Often, screws with aluminum tubes will have steel teeth to help with durability.
| Hanger: Aluminum|
Tube: Anodized Aluminum
In kilonewtons, the strength as stated by the manufacturer / brand.
The main climbing gear certifications are CE and UIAA--and normally the UIAA creates the rules that the CE body also supports. When possible, we try to list all the certifications the product carries.
To sell a climbing product in Europe, the device must be CE certified. There are no official requirements to sell climbing gear in the US. The UIAA certification is a voluntary process.
Ice screws are not certifiable below 10cm.
Warning: This video is dubbed in English. If you're getting antsy, skip to section 7:40-8:15 for one of the most interesting parts, where they show a hardware specific camera inspection.
At first glance, the Petzl screws racked well and hung on a standard ice clipper normally but the weight (or lack of) was immediately noticeable, as expected. It was like they weren’t there. Literally. The hangers have a large clipping hole and were very easy to get on and off the ice clippers on my harness. I liked having the bright and distinct color coded plastic crank lever and felt like the opacity of color would end up being quicker to see and decipher than the metal version. Maybe it’s just me but over time, the metal cranks on my other screws have tended to wear during normal use and turn to silver in a couple seasons. The crank lever handle on the LSL was a nice shape for cold fingers in a glove and was easy to pinch while getting a screw in as efficiently as is needed when the climbing is “sporty”. Overall, the length of the lever, the ergonomic value of using the lever relative to the efficiency of the placement were all as good, if not better than other screws I’ve tried.
I’ve been using the Vergo for several months now, and one of the reasons Trango sent me one early was because they knew I’m a huge GriGri fan and very skeptical of competitors. Before the Vergo I would have said there were some OK alternatives, but nothing I had tried would ever replace the GriGri for me. That has changed with the Vergo, as much as it pains me to say anything negative about my beloved GriGri, and there are plenty of days when it’s the only device I take with me to the crag.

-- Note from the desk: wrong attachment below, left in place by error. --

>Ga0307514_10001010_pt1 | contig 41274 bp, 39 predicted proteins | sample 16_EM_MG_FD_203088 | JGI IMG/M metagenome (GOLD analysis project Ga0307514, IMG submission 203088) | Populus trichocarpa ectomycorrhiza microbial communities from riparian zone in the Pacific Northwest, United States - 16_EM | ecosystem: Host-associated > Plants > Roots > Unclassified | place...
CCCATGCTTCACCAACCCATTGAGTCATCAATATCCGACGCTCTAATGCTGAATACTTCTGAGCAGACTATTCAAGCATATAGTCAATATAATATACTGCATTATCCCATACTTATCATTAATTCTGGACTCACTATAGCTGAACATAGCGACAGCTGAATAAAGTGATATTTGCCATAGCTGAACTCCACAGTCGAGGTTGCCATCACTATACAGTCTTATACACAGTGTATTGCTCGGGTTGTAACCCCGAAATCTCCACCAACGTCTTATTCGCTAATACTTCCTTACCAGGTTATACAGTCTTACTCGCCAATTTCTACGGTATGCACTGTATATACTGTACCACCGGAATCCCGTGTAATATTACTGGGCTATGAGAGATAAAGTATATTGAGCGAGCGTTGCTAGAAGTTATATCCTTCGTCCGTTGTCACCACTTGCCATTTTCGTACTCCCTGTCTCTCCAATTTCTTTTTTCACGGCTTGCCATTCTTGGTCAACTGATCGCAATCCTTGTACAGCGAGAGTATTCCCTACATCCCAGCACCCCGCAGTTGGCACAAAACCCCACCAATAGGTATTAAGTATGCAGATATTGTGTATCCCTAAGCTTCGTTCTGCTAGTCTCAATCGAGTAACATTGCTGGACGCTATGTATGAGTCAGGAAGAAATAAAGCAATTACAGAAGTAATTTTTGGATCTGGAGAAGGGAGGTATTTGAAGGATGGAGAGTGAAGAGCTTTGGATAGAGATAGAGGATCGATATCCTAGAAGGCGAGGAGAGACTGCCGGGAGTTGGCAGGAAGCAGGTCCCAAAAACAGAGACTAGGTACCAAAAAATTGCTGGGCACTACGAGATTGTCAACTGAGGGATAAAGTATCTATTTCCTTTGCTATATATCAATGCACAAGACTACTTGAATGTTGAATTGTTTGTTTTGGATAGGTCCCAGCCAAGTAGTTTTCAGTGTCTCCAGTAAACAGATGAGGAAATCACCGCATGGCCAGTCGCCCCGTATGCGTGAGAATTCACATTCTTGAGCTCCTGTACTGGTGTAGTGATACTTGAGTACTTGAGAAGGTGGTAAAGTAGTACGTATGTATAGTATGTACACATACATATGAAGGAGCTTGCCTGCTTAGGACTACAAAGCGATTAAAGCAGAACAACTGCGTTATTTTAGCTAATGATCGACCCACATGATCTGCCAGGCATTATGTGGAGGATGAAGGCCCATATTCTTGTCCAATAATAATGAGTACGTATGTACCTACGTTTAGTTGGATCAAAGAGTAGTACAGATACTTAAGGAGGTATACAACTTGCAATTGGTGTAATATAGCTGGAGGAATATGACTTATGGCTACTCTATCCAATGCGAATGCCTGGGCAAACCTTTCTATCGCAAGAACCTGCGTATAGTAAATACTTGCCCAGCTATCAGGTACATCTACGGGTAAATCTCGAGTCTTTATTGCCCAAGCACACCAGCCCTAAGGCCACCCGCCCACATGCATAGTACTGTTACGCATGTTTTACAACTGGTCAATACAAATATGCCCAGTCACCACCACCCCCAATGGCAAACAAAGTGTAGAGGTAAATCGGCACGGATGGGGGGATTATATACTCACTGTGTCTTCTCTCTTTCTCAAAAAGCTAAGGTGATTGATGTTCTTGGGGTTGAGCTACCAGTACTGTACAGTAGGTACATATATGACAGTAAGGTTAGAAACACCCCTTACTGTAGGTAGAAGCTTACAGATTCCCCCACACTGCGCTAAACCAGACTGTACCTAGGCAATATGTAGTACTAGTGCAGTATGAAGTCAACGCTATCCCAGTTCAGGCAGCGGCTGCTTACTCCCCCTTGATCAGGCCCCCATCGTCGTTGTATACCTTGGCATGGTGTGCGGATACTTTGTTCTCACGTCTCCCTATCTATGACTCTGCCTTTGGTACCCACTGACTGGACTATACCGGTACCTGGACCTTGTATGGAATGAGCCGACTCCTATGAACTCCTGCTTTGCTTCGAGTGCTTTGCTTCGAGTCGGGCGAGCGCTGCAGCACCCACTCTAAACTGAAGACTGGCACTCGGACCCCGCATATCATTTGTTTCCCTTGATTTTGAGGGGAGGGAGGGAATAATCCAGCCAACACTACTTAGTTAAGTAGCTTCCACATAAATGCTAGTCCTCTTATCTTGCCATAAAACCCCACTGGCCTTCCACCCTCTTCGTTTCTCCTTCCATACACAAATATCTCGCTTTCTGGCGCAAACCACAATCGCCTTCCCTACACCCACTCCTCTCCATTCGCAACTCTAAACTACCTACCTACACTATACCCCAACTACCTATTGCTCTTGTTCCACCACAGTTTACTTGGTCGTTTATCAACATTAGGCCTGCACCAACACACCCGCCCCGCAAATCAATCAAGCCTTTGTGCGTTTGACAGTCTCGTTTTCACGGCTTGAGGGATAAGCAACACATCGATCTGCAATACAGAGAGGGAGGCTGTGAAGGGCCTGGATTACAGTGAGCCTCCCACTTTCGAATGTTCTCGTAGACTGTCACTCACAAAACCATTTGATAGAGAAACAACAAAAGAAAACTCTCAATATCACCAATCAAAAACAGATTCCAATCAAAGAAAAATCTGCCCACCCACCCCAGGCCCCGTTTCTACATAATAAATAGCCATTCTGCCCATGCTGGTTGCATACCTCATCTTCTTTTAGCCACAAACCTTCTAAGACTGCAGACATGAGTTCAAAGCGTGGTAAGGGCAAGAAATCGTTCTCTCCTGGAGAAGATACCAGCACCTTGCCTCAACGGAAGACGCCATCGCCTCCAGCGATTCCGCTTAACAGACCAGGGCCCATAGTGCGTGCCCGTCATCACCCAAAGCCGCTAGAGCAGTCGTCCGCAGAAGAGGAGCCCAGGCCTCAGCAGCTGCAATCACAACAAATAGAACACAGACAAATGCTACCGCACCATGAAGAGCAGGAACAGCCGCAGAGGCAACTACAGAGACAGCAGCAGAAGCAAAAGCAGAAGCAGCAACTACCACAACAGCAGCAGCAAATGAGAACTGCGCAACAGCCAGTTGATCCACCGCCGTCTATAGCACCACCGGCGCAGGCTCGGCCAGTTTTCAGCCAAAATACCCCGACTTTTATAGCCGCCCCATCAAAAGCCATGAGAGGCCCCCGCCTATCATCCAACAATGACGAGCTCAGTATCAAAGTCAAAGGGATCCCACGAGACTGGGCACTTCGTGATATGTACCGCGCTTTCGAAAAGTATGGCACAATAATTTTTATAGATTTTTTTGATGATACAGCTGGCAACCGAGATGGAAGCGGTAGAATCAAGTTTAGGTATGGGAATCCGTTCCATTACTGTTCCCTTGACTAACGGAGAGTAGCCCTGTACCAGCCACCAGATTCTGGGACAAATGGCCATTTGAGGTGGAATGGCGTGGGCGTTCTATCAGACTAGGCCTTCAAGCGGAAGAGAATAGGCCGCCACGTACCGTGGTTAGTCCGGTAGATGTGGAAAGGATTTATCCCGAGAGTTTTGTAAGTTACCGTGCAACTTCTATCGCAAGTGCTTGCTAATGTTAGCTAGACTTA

The bottom line, however, is that the binding/freezing issue is relatively minor when compared with the excellent traits of these screws. Their light weight and high performance have earned them a place on my climbing rack both for water ice and alpine ice.
The speed of screw placement is defined by the cutting edge or ‘drill’ bit that starts and bores the hole. Here Petzl has stuck with steel. The approximately 1cm long steel tip is optimized in both tooth angle (making it more aggressive) and increased tooth length, resulting in a super catchy initial bite. They have also incorporated a reservoir at the base of each cutting tooth that aids both ice clearance in the hole and eases future sharpening. All together it’s a pretty potent tip and ‘catches’ ice as fast and furious as anything I have had the pleasure to twist into ice.
These are the best ice screws i've tried, and i've used all the ones readily available in North America. They bite fast and crank in very well. I'd prefer a longer hanger and two biner holes but i can live without both. Besides the aluminum ones seem to weigh nothing at all and the weight savings is hard to live without.
So if the Laser Speed Light screws are the easiest to place and the lightest by a long way, then why would you buy anything else? Well, the only downside I can really see is durability with the aluminium tubes and threads being less durable than steel ones. And I have definitely noticed that they ding and mark easier than stainless screws. Being careful when packing and using a fabric tube style protector whilst they’re in your pack, is a good idea as is not throwing them down on rocks or scraping them up a mixed chimney. All these things will help with their longevity. Look after them and they should last a while.
Great screws that are unbelievably light. They work exceptionally well, rack well, weigh next to nothing and - being bright orange - they even look cool. Downsides are that they can ding up easily on the threads and they cost about a tenner more than similar steel screws, but if that £10 is available, then the saving in weight is, we think, worth it.
Weighing just over half that of its counterpart made of steel, the aluminum Laser Speed Light can nearly slash the weight of your ice rack in half. To compare, a medium-length, 13 centimeter Speed Light is 2.3 ounces, while the regular steel Laser Speed checks in at 4.5 ounces.
The Laser Speed Light earned four out of five stars, with one deduction for costing $20 more than similar all steel ice screws.
How to use Petzl Ice Screw, inspection, maintenance and warning with instructional pictures.
A pictoral representation of the UIAA-151 and EN-568 standards for ice screws.